My name is Samantha Santoro, and I am completing my second year in the English and Biology majors at the University of Toronto, St. George. A rather unconventional combination, when reviewing past students of Dr. Tyrrell’s lab. I was a 2017-2018 Research Opportunity Program (ROP) student in Dr. Pascal Tyrrell’s lab, and my work chiefly consisted of evaluating the internal vessel wall volumes of carotid arteries in a particular cohort of patients provided by the ongoing prospective CAIN study. My ROP was in the field of Medical Imaging. I am the co-president of the student club known as Watsi, with the main chapter based in San Francisco. I am also a special contributor to the Rare Disease Review, along with volunteering at an amalgamation of charity walks and fundraisers.
My ROP project was a turbulent experience – although that word is typically associated with a negative connotation, I regard my ROP299Y1 as one of the most humbling, interesting, and educative experiences that I have had thus far – most definitely not negative. However, to say everything went smoothly would be discrediting the lessons I learned from when things were not idyllic and smooth. My project, as aforementioned, statistically analyzed data provided by patients part of the CAIN study (an analysis that could not have existed without Dr. Tyrrell’s generous and unwavering support). My study determined that patients who were found to have IPH, or what is known as intraplaque hemorrhage, when I analyzed their MRIs, were also found to have increased vessel wall volume. This conclusion is incredibly significant, as IPH is a surrogate marker for atherosclerosis and could potentially be an indicator for patients at risk of future cerebrovascular events (namely, ischemic stroke). As strokes are currently the number three killer in the U.S and Canada alone, and heart disease number one, having a potential indicator for patients at risk of stroke would greatly benefit clinicians in their practice, as well as patients themselves.
As aforementioned, studies similar to my own are currently underway by the Canadian Atherosclerosis Imaging Network, furthering the important research in this field. The VBIRG (Vascular Biology Imaging Research Group) was the lab in which I primarily worked throughout the course of my ROP, at Sunnybrook Hospital. Moreover, I also worked on systematic reviews and reports outside of the focus of my project, in the fields of medical ethics and AI in the radiology workplace – both of which were opportunities provided to me by Dr. Tyrrell, and both of which were incredibly valuable experiences, allowing for me to broaden my knowledge of certain areas of medicine and science that are developing and expanding.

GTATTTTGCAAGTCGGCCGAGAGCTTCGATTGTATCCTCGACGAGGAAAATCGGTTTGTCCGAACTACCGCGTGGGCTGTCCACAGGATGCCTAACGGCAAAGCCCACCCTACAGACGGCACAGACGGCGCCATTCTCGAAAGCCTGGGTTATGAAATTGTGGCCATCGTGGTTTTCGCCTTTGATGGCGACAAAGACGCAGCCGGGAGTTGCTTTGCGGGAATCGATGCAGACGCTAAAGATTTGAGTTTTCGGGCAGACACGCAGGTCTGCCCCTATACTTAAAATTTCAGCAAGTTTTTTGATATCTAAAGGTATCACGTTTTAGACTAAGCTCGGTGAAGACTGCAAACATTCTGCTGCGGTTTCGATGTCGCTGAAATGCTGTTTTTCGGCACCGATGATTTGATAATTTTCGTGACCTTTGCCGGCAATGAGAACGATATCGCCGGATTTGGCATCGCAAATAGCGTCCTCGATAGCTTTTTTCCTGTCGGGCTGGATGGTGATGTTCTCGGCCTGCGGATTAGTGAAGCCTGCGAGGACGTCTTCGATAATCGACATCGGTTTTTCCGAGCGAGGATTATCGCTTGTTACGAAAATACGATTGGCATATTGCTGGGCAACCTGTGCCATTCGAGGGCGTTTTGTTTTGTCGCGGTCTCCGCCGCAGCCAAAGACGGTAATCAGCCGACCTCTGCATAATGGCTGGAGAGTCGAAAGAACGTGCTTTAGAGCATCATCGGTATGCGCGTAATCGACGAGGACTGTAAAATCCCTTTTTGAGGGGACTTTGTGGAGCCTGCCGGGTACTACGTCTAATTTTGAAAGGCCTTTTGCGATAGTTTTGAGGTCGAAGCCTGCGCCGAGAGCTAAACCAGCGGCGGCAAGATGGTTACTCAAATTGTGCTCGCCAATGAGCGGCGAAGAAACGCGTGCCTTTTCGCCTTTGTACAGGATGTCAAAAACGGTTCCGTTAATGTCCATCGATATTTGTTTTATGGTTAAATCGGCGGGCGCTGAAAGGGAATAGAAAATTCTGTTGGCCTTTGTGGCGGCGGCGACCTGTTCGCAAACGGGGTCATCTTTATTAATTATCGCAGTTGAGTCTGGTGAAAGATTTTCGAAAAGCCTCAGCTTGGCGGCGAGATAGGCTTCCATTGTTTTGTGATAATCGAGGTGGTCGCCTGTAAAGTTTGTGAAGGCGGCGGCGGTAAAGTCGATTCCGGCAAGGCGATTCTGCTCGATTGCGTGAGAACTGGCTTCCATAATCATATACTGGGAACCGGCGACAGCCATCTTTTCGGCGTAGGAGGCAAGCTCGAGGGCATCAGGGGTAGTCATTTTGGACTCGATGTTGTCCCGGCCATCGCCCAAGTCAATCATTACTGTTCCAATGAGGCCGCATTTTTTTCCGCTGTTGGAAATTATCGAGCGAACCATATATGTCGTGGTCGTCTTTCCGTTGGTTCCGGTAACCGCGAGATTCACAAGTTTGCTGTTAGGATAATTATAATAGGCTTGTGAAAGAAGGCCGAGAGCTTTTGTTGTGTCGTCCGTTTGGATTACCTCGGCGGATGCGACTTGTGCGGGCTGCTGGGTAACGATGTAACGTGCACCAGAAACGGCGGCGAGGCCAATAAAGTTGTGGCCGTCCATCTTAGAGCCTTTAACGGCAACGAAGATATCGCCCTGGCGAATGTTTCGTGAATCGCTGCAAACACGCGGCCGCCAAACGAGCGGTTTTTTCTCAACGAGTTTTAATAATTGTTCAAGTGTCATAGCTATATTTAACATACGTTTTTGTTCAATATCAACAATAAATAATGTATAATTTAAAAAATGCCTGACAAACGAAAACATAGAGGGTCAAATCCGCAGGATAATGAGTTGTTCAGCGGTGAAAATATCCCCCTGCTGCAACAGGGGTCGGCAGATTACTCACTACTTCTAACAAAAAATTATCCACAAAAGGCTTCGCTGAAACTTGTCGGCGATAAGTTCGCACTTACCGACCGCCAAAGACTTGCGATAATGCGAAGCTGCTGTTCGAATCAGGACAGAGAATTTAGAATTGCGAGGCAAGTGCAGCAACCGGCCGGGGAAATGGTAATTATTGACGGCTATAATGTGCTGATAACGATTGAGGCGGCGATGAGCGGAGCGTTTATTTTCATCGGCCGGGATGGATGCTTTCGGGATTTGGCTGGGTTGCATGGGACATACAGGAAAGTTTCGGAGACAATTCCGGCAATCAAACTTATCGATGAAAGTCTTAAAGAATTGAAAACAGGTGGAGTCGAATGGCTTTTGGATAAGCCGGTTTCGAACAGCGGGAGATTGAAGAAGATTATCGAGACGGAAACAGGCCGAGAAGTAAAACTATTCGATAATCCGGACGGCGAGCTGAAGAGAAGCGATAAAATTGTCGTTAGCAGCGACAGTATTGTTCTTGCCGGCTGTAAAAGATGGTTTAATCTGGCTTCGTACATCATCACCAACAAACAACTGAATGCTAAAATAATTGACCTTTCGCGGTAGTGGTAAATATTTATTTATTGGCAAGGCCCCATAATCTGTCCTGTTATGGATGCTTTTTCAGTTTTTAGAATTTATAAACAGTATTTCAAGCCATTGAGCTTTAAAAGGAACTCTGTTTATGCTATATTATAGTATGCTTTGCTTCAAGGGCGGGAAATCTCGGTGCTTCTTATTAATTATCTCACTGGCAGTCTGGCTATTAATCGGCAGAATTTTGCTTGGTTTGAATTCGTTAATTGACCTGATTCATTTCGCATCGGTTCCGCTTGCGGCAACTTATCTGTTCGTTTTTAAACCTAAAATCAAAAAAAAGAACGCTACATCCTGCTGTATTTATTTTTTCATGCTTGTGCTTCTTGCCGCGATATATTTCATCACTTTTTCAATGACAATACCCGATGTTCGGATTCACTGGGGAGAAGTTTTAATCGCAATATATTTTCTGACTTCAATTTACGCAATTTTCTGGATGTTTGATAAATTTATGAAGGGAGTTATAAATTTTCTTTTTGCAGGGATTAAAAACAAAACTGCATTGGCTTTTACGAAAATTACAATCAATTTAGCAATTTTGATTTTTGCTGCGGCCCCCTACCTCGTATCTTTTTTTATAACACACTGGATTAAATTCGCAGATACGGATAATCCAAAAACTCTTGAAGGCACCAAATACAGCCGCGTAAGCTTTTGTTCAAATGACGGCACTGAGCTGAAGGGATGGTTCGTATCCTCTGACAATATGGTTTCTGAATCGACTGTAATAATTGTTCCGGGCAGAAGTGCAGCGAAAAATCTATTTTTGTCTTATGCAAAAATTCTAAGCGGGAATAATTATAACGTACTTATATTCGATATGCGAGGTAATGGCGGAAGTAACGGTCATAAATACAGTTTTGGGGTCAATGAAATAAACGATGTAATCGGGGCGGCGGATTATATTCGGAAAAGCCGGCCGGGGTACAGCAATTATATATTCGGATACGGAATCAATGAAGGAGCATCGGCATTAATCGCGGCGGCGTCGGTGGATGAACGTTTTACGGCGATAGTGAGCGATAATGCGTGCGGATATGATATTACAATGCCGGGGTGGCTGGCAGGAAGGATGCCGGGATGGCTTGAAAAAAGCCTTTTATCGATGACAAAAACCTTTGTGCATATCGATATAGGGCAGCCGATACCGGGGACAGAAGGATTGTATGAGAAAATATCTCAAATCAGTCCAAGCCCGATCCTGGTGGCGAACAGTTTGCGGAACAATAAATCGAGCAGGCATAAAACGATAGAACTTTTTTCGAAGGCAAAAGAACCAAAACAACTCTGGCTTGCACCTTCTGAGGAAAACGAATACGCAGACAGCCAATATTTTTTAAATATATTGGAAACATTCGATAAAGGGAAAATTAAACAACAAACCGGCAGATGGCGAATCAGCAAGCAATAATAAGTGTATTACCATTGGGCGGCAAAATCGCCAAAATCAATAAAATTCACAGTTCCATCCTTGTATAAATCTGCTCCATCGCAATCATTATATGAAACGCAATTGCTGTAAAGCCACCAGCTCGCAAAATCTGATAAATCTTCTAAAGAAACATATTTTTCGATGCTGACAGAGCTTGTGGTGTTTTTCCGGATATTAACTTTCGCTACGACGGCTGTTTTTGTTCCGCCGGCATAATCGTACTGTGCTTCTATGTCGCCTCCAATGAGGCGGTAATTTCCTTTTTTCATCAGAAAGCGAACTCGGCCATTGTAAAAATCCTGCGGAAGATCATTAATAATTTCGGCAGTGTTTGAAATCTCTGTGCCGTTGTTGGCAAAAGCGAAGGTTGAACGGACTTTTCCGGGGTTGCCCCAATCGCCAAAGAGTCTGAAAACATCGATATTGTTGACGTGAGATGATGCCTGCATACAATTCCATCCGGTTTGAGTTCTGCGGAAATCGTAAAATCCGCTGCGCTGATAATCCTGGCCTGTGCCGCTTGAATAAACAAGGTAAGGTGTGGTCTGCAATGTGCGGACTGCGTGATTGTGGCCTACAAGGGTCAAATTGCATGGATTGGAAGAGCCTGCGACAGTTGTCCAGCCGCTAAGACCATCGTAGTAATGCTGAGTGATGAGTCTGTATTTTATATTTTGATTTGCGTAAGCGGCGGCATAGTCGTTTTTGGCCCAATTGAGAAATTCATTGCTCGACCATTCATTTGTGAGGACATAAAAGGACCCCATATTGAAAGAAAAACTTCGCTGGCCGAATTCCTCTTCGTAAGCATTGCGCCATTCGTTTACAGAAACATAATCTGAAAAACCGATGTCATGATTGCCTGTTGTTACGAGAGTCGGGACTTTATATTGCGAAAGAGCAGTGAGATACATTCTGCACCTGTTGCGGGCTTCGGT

Although my project was littered with its own respective difficulties – a substantial number of drafts throughout each step of the program (more than I had ever made, even being an English student); a reluctant, but later fulfilling, acquaintanceship with the post-processing software VesselMass; and several late nights learning about the field of statistics – it is in light of these difficulties, and at present having overcome them throughout my ROP, that I remember Dr. Paul Kalanithi’s words in his memoir When Breath Becomes Air: “It occurred to me that my relationship with statistics changed as soon as I became one”. He, too, had studied Biology and English. I may not have played a lead role in the statistics I had been working with, but I can now say that understanding what they meant and how they were formulated has generated a deep respect in me for the field of statistics.
My poster was on display at the 2018 Research Opportunity Undergraduate Fair. Special thanks to Mariam Afshin, my supervisor at Sunnybrook Hospital; Bowen Zhang, for answering each question I had while at Sunnybrook; John, and the rest of the lab team; and Dr. Pascal Tyrrell, for answering my email last February and holding my interview on the same day as my Chemistry exam. Never before had I met such an – in a word – outstanding professor, and I dare say that I will never meet one like him throughout the rest of my academic journey.